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Alcoholic liver disease.


Fermented beverages and associated liver disease date back almost 12,000 years. The American College of Gastroenterology and the American Association for the Study of Liver Diseases recently produced a practice guideline on this common, chronic impairment.


Nearly two-thirds of Americans drink some form of alcohol, and nearly 7.5% of the adult population meets criteria for alcohol abuse and/or alcohol dependence. Across societies, for every 1 liter increase in per capita annual consumption of alcohol, there is a 14% increased incidence of cirrhosis in men and an 8% increase in women. Alcohol is responsible for more than 40% of deaths from liver disease.

Histologic injury from alcohol is usually staged into three groups: fatty liver (steatosis), alcoholic hepatitis, and chronic hepatitis with fibrosis or cirrhosis. More advanced injury is associated with Mallory's hyaline and megamitochondria.

A standard alcoholic drink contains 12 g of alcohol. Of those who drink 60 g/day, 90% develop fatty liver. Fibrotic changes occur in 40%-60% of drinkers who consume 40-80 g/day over 25 years. In general, the risk of cirrhosis is increased with long-term ingestion of more than 60 g/day in men and 20 g/day in women. African Americans and Hispanic men have higher rates of cirrhosis than do whites with similar ingestion patterns.

Fatty liver is usually asymptomatic and reversible by 4-6 weeks of abstinence. Nevertheless, about 10% of these drinkers who achieve abstinence will progress to fibrosis.

Patients who develop alcoholic hepatitis have a worse prognosis. Symptomatic disease is often associated with progressive fibrosis leading to cirrhosis. Abstinence may or may not affect the long-term histology and persistence of alcoholic hepatitis.


"Safe" ingestion of alcohol is considered to be less than 170 g/week for men and 110 g/'week for women.

The medical community has underrecognized problem drinkers, and these patients often minimize their behavior. Patterns of medical visits may suggest alcohol overconsumption as a unifying background diagnosis. Structured screening tools such as the CAGE, MAST, and AUDIT questionnaires can be helpful in identifying patients who would benefit from counseling and intervention.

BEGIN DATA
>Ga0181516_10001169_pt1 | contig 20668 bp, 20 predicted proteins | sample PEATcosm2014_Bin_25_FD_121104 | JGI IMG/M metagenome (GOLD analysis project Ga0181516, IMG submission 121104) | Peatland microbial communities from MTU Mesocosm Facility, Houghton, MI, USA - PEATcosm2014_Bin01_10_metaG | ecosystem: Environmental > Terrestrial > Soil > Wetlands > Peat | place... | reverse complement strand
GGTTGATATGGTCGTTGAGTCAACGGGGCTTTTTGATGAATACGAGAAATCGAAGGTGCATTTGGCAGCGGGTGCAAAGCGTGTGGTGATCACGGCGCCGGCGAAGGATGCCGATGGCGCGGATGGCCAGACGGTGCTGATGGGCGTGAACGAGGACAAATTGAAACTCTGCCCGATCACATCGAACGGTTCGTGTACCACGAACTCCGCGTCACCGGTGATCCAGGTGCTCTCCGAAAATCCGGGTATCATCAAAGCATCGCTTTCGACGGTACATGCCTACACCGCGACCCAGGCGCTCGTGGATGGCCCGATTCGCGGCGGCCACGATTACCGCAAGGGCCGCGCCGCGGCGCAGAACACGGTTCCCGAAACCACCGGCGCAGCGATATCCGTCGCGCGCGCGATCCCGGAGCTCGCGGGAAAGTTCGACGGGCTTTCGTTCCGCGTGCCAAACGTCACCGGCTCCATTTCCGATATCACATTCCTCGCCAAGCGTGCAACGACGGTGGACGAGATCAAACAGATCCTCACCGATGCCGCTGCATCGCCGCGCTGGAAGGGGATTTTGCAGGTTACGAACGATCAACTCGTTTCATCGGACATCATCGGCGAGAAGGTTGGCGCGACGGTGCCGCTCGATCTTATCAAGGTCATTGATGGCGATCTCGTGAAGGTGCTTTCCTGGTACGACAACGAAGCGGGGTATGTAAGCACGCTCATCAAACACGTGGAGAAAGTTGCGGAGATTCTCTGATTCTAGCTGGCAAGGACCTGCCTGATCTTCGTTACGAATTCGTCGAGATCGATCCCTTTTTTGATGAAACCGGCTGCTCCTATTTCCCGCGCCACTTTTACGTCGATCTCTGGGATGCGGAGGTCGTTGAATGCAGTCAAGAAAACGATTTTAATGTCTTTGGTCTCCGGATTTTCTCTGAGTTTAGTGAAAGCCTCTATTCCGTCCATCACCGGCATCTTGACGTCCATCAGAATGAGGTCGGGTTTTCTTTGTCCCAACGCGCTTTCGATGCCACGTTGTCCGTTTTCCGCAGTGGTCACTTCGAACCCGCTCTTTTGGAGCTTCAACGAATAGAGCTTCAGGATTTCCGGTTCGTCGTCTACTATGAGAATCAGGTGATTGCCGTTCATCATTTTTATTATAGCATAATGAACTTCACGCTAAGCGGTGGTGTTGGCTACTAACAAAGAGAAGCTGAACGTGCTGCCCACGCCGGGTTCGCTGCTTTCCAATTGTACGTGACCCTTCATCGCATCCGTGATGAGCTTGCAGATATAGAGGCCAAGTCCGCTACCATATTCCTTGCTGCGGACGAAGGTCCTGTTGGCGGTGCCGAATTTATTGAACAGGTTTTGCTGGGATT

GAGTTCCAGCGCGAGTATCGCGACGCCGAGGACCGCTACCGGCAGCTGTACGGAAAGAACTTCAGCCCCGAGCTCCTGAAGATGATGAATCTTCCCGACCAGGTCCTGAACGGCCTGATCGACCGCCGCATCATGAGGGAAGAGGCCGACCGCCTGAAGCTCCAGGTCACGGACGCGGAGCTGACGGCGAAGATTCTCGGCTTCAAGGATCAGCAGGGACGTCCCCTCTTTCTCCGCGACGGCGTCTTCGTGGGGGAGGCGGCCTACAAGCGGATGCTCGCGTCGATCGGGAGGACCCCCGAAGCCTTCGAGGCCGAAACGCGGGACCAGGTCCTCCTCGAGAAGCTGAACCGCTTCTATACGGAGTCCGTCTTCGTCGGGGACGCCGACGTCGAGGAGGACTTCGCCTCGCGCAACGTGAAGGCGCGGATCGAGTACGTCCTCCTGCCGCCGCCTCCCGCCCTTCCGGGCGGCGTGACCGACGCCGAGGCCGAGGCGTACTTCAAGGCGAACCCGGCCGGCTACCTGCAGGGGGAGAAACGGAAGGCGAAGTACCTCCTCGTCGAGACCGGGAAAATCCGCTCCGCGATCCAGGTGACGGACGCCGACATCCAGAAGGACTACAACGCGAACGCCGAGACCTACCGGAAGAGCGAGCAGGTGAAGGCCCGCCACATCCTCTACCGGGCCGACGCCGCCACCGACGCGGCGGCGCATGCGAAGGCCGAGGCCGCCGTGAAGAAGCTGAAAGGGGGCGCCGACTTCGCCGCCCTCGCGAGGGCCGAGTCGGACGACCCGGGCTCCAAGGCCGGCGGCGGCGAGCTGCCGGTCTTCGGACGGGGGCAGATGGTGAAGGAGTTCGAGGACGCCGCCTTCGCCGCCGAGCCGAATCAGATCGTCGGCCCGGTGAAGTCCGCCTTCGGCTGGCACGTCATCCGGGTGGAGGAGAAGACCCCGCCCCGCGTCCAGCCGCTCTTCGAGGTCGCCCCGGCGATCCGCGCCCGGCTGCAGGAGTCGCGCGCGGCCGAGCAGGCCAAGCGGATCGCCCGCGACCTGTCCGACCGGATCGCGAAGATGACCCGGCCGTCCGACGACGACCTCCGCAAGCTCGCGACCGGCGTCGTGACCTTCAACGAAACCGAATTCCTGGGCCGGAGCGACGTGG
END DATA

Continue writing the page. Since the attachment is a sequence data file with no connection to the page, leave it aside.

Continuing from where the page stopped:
Physical examination in patients other than those with advanced cirrhosis is usually nonspecific. Palpation of the liver can be normal and is not reliable for estimating liver volume. Comorbid conditions that coexist with alcoholic liver disease include cardiomyopathy, muscle wasting, neuropathy, and pancreatic insufficiency.

There are no standard laboratory tests to identify patients with problem drinking. Many patients have elevated gamma-glutamyl-transpeptidase (GGT) and macrocytosis An AST/ALT ratio over 3 is highly associated with alcoholic liver disease.

Liver biopsy is not necessary for managing alcoholic liver disease, although approximately 20% of patients have a secondary or comorbid hepatic diagnosis. Biopsy should be considered if the results could alter subsequent therapy.

The Maddrey discriminant function (MDF) can identify patients at high risk of short-term mortality. The MDF is equal to 4.6 (patient's prothrombin time--control time)/total bilirubin (mg/dL) Patients with scroes higher than 32 can have 1-month mortality over 30%.

Serial calculation of the Model for End-Stage Liver Disease (MELD) scores can also be useful to stage and assess risk in patients with advanced liver disease.

Patients with alcoholic hepatitis benefit from strict abstinence and nutritional support. Patients with severe hepatitis (MDF over 32) might benefit from a moth of 40 mg/day of prednisolone or 400 mg 3 times a day of pentoxifylline. Colchicine or propylthiouracil should not be used in the treatment of alcoholic liver disease.

Abstinence can result in significant improvement after 3 months. It improves histology, reduces portal pressure, and improves survival of patients throughout the spectrum of liver injury. Patients with chronic hepatitis C should pursue complete abstinence, as persistent alcohol abuse has been noted to increase the risk of cirrhosis 30-fold.

More than two-thirds of patients with consumption issues relapse in the first year of abstinence. Disulfiram is poorly tolerated and no longer a first-line agent to support abstinence. Naltrexone is useful for short-term craving for alcohol, but is potentially hepatotoxic itself. Acamprosate has been effective in helping patients maintain abstinence. These drugs should be used in combination with counseling for effective interventions.


O'Shea R.S., et al. Alcoholic liver disease. Hepatology 2010;51:307-28.

DR. GOLDEN (left) is professor of medicine and public health and DR. HOPKINS is program director for the internal medicine /pediatrics combined residency program at the University of Arkansas, Little Rock. Write to Dr. Golden and Dr. Hopkins at our editorial offices or imnews@elsevier com.

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Author:Golden, William E.; Hopkins, Robert H.
Publication:Internal Medicine News
Article Type:Clinical report
Geographic Code:1USA
Date:Mar 1, 2010
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